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Takata Airbag Recall: More Automakers Drop Faulty Inflators; New Cars Still Have Them

2016 Acura RDX;

Just days after the National Highway Traffic Safety Administration said it would fine Takata Corp. for supplying faulty airbag inflators to more than 10 automakers, Toyota and Nissan said they will drop inflators that use ammonium nitrate in their future products.

Related: More on the Takata Airbag Recall

Nissan and Toyota followed Honda, which announced Nov. 3 that it would drop Takata as a supplier for any frontal airbag inflators. Other automakers are reportedly considering similar moves. But Nissan and Toyota cautioned that their announcements concern the chemical propellant, not the supplier: Toyota even said it would consider Takata inflators with another propellant “as long as we can confirm their safety and durability.”

Airbags involve a lot more than just the inflators, and swearing off certain inflators in future vehicles doesn’t remove them from current cars. Amid the flight from ammonium nitrate airbag inflators in future products, concern shifts to the current cars that still have it.

NHTSA wants to ban all ammonium nitrate inflators, a chemical that only Takata uses as the primary inflator propellant, spokesman Gordon Trowbridge told Secretary of Transportation Anthony Foxx told reporters on Nov. 3 that such a ban could impact “potentially millions more cars.”

Current Airbags Still Use Ammonium Nitrate

Takata did not comment on how many inflators going into new cars use ammonium nitrate. A source familiar with the company who wished to remain anonymous told that although the supplier has switched to another propellant, guanidine nitrate, in some of its European inflators, all of Takata’s inflators in current U.S. vehicles still use ammonium nitrate. reached out to every automaker involved in the recall crisis to see which cars have ammonium nitrate inflators. Most automakers would not discuss their contracts with the supplier, but three automakers did.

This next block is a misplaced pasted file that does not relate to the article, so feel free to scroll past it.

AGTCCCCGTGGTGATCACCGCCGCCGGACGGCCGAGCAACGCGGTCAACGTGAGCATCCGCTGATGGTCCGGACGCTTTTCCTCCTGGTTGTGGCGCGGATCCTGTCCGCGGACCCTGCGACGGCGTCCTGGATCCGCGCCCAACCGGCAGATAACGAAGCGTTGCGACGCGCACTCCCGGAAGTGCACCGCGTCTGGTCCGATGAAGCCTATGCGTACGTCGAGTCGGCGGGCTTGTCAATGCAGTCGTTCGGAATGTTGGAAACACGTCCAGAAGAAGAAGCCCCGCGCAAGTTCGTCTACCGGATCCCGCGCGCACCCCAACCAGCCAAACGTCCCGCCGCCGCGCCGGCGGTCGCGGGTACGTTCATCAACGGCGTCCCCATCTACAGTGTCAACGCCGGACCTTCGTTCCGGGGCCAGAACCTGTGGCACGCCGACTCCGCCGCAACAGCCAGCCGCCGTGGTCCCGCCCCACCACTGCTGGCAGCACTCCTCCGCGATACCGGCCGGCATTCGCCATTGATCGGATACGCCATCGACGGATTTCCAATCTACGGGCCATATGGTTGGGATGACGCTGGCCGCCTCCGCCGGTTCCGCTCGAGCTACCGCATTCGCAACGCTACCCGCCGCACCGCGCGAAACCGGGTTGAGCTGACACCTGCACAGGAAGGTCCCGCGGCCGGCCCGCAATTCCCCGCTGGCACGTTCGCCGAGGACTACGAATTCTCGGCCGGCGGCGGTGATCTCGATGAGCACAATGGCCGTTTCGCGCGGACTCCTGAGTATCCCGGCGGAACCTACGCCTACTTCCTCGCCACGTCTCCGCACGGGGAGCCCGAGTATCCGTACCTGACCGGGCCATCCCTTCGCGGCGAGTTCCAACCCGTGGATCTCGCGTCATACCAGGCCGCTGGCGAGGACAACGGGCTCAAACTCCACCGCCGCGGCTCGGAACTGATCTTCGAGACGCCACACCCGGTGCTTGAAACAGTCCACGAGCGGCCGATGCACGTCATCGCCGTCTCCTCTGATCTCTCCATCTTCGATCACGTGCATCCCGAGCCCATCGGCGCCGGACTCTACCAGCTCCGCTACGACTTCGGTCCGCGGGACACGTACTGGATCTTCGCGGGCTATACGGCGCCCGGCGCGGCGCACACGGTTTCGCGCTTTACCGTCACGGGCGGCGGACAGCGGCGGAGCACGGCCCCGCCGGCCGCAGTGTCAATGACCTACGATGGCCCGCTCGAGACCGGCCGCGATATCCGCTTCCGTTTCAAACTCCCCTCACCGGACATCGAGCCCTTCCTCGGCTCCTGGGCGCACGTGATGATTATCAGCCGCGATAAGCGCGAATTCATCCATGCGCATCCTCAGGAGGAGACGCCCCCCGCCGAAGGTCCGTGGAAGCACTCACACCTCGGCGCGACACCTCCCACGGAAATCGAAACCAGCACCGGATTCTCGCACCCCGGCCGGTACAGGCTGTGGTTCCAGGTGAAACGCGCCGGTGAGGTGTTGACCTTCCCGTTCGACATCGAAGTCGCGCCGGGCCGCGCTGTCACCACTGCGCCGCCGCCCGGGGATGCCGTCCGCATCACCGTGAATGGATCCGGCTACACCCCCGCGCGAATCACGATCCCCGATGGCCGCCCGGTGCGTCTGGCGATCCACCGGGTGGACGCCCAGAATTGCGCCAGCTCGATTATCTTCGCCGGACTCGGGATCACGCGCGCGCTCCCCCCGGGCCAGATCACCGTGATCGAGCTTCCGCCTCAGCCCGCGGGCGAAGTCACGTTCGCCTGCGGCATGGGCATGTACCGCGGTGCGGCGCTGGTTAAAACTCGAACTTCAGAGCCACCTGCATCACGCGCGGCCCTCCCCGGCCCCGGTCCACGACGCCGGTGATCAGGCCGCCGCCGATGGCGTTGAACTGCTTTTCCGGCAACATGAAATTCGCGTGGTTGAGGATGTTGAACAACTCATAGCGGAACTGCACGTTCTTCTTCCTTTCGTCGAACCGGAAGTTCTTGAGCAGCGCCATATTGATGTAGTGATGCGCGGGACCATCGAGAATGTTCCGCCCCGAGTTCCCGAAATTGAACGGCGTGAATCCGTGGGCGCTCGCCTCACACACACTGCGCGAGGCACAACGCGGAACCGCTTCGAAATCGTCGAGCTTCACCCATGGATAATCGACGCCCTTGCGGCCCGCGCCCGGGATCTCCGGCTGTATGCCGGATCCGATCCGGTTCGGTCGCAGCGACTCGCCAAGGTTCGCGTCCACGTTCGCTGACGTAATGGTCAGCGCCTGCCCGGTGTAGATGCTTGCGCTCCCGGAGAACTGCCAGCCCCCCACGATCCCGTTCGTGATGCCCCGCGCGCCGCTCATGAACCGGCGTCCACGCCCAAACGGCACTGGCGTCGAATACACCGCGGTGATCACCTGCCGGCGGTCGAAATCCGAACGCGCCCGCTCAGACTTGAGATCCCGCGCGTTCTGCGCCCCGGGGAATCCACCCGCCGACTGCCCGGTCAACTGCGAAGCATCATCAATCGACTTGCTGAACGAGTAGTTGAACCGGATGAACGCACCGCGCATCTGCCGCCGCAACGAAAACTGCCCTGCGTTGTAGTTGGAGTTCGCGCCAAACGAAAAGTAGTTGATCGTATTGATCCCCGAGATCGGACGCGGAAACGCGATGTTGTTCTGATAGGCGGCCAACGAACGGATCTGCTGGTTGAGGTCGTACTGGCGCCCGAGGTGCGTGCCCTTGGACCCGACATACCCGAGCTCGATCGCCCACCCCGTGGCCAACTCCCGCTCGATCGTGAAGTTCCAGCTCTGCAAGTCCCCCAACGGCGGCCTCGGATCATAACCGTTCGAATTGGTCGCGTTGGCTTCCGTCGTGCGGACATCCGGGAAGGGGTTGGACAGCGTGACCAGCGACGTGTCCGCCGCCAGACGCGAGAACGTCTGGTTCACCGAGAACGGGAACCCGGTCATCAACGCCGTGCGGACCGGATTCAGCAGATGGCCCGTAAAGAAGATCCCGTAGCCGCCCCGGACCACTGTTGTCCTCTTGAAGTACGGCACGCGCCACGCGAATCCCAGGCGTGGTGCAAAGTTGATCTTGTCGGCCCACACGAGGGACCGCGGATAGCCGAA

Honda said three existing models — the 2016 Honda CR-V, 2016 Acura RDX and 2016 Acura RLX — have Takata inflators. The CR-V has one on the driver’s-side airbag, while both Acura models have Takata passenger-side inflators.

Mitsubishi said the 2016 i-MiEV electric hatchback has a Takata inflator on the passenger side. A third automaker, Subaru, initially said no current cars have Takata inflators, but later learned from the Advocates for Highway and Auto Safety, a public-policy group, that at least one Subaru model had a Takata airbag. On Feb. 24, 2016, Subaru spokesman Dominick Infante said he had incorrect information at the time of’s original report. Both the Outback and Legacy have Takata airbags on the passenger side, Infante said.

Fiat Chrysler Automobiles spokesman Eric Mayne said the automaker’s new cars “are not equipped with components subject to the current Takata campaigns,” but he wouldn’t specify which new cars have Takata inflators apart from the recall. BMW, GM, Mazda, Nissan and Toyota declined to discuss which current cars have Takata inflators. Ford did not respond to our request at all.

DOT’s Foxx told reporters on Nov. 3 that Takata would eventually have to recall every single car with an ammonium nitrate inflator, barring future evidence that the chemical is safe. That means those Honda, Acura and Mitsubishi vehicles will likely need a replacement inflator down the road.